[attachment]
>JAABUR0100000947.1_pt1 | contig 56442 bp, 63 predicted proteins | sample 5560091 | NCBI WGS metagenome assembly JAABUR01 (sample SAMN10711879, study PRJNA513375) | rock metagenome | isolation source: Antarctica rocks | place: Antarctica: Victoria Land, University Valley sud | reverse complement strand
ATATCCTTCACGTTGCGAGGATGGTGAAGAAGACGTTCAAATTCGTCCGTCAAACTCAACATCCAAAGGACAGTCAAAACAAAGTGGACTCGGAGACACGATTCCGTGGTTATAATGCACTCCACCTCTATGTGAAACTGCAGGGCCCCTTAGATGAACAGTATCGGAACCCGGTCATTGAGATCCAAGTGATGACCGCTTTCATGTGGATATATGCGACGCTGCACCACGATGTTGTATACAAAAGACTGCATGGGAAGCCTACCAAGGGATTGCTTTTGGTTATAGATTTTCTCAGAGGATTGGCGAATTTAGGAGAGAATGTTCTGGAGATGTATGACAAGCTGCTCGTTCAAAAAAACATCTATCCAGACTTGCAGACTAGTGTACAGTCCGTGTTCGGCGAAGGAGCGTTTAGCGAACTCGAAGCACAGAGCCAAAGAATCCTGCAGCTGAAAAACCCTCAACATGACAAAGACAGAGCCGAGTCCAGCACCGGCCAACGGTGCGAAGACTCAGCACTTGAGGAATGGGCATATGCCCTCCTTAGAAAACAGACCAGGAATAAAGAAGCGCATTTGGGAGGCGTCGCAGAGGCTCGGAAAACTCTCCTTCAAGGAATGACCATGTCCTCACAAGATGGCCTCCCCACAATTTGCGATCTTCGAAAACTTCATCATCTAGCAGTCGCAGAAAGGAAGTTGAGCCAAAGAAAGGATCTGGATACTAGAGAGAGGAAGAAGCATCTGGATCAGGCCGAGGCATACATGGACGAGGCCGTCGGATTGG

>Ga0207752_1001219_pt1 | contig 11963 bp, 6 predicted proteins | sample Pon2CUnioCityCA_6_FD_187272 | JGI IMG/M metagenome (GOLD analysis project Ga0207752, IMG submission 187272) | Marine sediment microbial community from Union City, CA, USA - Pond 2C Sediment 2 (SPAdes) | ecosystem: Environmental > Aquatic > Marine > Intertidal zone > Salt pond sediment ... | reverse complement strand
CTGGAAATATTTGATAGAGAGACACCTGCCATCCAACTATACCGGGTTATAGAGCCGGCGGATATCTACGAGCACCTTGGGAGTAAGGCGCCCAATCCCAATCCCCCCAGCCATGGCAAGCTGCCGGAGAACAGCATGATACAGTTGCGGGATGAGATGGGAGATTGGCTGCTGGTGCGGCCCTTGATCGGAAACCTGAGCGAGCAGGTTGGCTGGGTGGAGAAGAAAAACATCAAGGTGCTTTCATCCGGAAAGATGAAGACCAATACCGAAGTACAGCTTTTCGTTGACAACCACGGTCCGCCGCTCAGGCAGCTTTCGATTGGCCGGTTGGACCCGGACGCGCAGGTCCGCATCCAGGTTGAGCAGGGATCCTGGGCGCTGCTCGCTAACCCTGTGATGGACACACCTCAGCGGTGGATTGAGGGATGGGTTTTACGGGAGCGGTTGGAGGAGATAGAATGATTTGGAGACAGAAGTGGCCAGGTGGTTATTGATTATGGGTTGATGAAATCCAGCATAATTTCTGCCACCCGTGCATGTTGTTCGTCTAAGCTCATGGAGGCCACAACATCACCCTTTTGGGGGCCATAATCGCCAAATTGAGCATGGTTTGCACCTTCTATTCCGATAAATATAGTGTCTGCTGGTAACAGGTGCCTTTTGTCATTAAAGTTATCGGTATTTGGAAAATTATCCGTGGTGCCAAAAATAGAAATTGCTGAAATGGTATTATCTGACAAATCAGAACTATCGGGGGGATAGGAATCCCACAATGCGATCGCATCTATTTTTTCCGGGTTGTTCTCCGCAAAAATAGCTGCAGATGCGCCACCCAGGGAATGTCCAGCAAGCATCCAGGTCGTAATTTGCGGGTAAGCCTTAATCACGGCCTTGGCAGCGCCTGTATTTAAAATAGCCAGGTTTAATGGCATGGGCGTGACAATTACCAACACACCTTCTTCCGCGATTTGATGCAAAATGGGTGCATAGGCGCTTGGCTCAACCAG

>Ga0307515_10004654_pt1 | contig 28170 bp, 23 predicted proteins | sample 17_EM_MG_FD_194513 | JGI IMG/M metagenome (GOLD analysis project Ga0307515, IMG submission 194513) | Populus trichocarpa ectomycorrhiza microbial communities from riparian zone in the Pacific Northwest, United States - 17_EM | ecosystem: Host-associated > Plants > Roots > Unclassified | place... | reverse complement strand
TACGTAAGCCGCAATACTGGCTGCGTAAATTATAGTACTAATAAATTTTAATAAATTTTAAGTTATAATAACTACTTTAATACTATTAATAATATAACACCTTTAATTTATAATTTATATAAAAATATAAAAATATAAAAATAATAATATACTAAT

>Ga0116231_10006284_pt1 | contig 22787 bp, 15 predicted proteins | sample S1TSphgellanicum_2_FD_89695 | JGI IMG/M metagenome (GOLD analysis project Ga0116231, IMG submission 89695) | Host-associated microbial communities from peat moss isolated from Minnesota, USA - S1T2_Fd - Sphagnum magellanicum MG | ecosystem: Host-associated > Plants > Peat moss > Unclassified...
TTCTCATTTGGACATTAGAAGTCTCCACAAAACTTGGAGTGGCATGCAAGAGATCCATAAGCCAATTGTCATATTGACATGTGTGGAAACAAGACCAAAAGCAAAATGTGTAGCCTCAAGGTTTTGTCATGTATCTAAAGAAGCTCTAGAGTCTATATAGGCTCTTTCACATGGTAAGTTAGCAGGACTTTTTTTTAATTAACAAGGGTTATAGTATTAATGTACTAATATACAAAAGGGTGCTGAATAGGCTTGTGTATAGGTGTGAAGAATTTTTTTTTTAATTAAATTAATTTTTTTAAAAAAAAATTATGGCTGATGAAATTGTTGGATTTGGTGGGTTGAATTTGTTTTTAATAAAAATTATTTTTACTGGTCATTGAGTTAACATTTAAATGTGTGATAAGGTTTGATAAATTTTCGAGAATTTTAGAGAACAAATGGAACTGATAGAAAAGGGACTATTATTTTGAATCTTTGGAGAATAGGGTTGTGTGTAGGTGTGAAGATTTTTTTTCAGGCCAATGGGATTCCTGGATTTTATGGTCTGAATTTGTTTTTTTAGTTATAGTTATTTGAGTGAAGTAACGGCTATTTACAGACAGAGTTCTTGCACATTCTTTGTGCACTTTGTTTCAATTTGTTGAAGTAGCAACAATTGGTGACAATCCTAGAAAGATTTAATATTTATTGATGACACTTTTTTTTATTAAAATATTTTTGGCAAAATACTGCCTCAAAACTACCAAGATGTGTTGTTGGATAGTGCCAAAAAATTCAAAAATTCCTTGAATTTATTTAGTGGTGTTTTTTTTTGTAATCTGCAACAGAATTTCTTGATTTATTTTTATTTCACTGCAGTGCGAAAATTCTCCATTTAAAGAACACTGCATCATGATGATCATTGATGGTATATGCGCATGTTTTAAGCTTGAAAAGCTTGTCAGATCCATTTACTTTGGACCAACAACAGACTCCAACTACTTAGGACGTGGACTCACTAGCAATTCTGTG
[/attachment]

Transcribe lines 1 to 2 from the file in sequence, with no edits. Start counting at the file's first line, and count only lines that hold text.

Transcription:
>JAABUR0100000947.1_pt1 | contig 56442 bp, 63 predicted proteins | sample 5560091 | NCBI WGS metagenome assembly JAABUR01 (sample SAMN10711879, study PRJNA513375) | rock metagenome | isolation source: Antarctica rocks | place: Antarctica: Victoria Land, University Valley sud | reverse complement strand
ATATCCTTCACGTTGCGAGGATGGTGAAGAAGACGTTCAAATTCGTCCGTCAAACTCAACATCCAAAGGACAGTCAAAACAAAGTGGACTCGGAGACACGATTCCGTGGTTATAATGCACTCCACCTCTATGTGAAACTGCAGGGCCCCTTAGATGAACAGTATCGGAACCCGGTCATTGAGATCCAAGTGATGACCGCTTTCATGTGGATATATGCGACGCTGCACCACGATGTTGTATACAAAAGACTGCATGGGAAGCCTACCAAGGGATTGCTTTTGGTTATAGATTTTCTCAGAGGATTGGCGAATTTAGGAGAGAATGTTCTGGAGATGTATGACAAGCTGCTCGTTCAAAAAAACATCTATCCAGACTTGCAGACTAGTGTACAGTCCGTGTTCGGCGAAGGAGCGTTTAGCGAACTCGAAGCACAGAGCCAAAGAATCCTGCAGCTGAAAAACCCTCAACATGACAAAGACAGAGCCGAGTCCAGCACCGGCCAACGGTGCGAAGACTCAGCACTTGAGGAATGGGCATATGCCCTCCTTAGAAAACAGACCAGGAATAAAGAAGCGCATTTGGGAGGCGTCGCAGAGGCTCGGAAAACTCTCCTTCAAGGAATGACCATGTCCTCACAAGATGGCCTCCCCACAATTTGCGATCTTCGAAAACTTCATCATCTAGCAGTCGCAGAAAGGAAGTTGAGCCAAAGAAAGGATCTGGATACTAGAGAGAGGAAGAAGCATCTGGATCAGGCCGAGGCATACATGGACGAGGCCGTCGGATTGG